A difficult decision made less than a year ago eventually led Lakeview High School senior Kassidy Soulliere down a path to Tuesday afternoon.
There, with teammates, classmates, friends and family surrounding her, Soulliere signed a National Letter of Intent to join the Central Community College-Columbus softball program.
Just a year earlier, she was only weeks removed from wrapping up her third year of Lady Vikes volleyball. Yet it was a love for the dirt, the rubber and the game in between the chalk lines that led Soulliere out of the gym and back to diamond.
"It was really hard going into high school and having to pick between the two because I loved them both so much," Soulliere recalled Tuesday afternoon. "But after my junior year, I realized my heart was somewhere else."
So too was perhaps the best of her abilities. Though she was one of the top Lakeview options at the service line, was second on the team with 200 assists and was just five away from 100 digs, all in her junior year, Soulliere's impact on the softball program was even more noticeable.
Of the team's 15 wins, she pitched the team to 13 of those and just missed out on 100 strikeouts.
In the lineup, her power in the No. 3 spot gave the Lady Vikes opportunities to score early in games and every time the order came back around. Soulliere drove in 14 runs with 14 hits and smashed four doubles.
"As soon as she left (the first team workout), my assistant coach and I thought, 'Yep, we want her to play for us,' " Lakeview coach Erica Zywiec said about being introduced to Soulliere's talents for the first time.
"She helped a lot, having a little more speed on the mound than we have had in the past. When we got our other girls in, there was a distinct difference between our two pitchers."
Soulliere was a fairly serious softball player through most of her childhood. As a youngster, she worked on her pitching form with Jack Gutierrez, a softball coach for the Amateur Softball Assocation team in town, the Columbus Bullets.
Gutierrez, also the Athletic Director and softball coach at CCC, saw some potential in his future signee nearly a decade ago, but had to wait his turn.
Soulliere remained on the diamond through her eighth-grade year then made the switch to the court in fall 2015.
A little more than two years later, she sent an email to Zywiec informing her of her planned switch.
It may have been natural, but it certainly wasn't easy.
"It was really hard to step away (from volleyball). There were a lot of nights with tears shed over the decision. But once I made the decision, I knew it was for the best," Soulliere said.
"I knew right away (at the first softball practice) I had made the right decision."
Soulliere made an appearance toeing the rubber in the very first game of the season, tossing 2 and 1/3 innings and striking out a hitter.
Two days later, she was back in the circle for one of three games in a tournament.
She picked up her first win five days after while tossing in both games of a doubleheader. Soulliere struck out 16 Central City hitters while walking just four and going 2 for 3 in both games, driving in a total of four runs.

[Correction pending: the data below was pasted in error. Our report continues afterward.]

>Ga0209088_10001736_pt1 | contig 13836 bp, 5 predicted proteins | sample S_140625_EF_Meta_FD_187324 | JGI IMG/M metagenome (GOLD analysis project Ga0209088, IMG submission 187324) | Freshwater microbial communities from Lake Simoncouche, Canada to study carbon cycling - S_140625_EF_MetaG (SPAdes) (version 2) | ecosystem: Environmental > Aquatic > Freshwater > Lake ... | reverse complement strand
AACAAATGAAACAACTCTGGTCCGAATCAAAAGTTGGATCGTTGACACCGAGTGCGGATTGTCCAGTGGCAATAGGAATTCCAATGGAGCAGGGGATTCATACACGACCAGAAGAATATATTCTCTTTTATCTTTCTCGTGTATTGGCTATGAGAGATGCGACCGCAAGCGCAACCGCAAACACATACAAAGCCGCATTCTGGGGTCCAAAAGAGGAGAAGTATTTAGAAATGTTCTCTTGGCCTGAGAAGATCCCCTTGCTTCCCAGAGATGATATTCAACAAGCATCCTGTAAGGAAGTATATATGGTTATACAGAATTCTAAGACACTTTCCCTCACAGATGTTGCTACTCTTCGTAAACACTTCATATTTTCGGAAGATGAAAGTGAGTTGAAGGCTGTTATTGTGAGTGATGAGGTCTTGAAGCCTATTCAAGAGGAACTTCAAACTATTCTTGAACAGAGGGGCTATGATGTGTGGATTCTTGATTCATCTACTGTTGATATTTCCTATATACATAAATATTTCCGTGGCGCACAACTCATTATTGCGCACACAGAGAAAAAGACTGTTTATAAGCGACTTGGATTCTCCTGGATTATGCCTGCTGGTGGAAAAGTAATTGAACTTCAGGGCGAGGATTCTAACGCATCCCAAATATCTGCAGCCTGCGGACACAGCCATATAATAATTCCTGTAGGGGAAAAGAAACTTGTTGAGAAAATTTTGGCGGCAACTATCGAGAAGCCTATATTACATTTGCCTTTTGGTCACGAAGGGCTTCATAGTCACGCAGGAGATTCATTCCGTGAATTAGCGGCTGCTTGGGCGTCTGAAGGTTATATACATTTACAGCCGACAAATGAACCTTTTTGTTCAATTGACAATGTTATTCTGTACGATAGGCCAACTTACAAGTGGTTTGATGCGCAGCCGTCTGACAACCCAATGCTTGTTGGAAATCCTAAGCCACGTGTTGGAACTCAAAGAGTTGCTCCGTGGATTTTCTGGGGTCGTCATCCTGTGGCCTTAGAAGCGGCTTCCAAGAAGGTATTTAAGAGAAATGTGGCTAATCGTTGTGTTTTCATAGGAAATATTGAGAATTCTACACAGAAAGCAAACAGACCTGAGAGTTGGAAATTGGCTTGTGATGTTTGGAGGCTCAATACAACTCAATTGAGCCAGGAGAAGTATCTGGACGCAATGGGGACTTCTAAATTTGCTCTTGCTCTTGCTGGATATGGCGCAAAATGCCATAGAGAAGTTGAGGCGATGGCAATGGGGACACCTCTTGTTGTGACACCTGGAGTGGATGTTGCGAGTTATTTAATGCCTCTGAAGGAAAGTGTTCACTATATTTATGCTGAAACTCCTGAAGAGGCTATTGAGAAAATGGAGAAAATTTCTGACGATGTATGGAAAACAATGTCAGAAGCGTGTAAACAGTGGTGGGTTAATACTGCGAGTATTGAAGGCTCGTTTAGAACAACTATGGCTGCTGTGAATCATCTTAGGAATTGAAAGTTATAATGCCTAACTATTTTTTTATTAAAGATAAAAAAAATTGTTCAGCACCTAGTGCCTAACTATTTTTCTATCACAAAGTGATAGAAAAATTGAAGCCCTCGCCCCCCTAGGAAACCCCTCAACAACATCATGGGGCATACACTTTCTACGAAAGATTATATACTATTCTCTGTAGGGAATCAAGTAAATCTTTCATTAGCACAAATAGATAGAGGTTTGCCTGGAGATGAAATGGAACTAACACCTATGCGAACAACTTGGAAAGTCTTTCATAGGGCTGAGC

If there was any question the new girl could find her way late in her career, she put those concerns to bed quickly.
"It was more mental improvement," Zywiec said. "She would get down on herself easy in the beginning and just didn't have quite the mental toughness that comes with being an older pitcher. By the end of the season, it was a lot better.
"I think she'll do a really great job in college, especially since she was really only working with two pitches this year."
With some of her potential revealed, but much more still likely to be discovered, Soulliere didn't have to look far for a future home. Gutierrez and Soulliere's mother Jennifer have been acquainted in the workplace for quite some time at CCC.
"She's got a lot of good softball still ahead of her," Gutierrez said. "She's still got a ceiling to reach once we get her into that grind of being in competition. She's going to be a good one for us.
Gutierrez could tell from age 10 the potential Soulliere had simply because of how hard she was throwing. Once he gets a chance to work with her on the physical and mental aspects of the game, adding another pitch or two and making softball an every day kind of activity, he expects rapid growth.
In the three years she was away, Soulliere barely touched a softball, let alone played in any games. She made her unofficial return for a summer team prior to her senior year then found herself suddenly having success months later.
It might all seem like a dream. Even Soulliere herself admits such a future was unthinkable until just recently.
Regardless of how she's arrived, the journey she took to get there, the decisions along the way, right or wrong, she's here now, and ready to write the next chapter.
"With my mom working on the campus, I've grown up around that campus. I've always wanted to play up there, but I always thought I wanted to play volleyball," Soulliere said. "I knew I wanted to keep playing.
"Falling back in love with it and making all new friends, I wanted to continue that."
Nate Tenopir is the sports editor for the Columbus Telegram. Reach him via email at email@example.com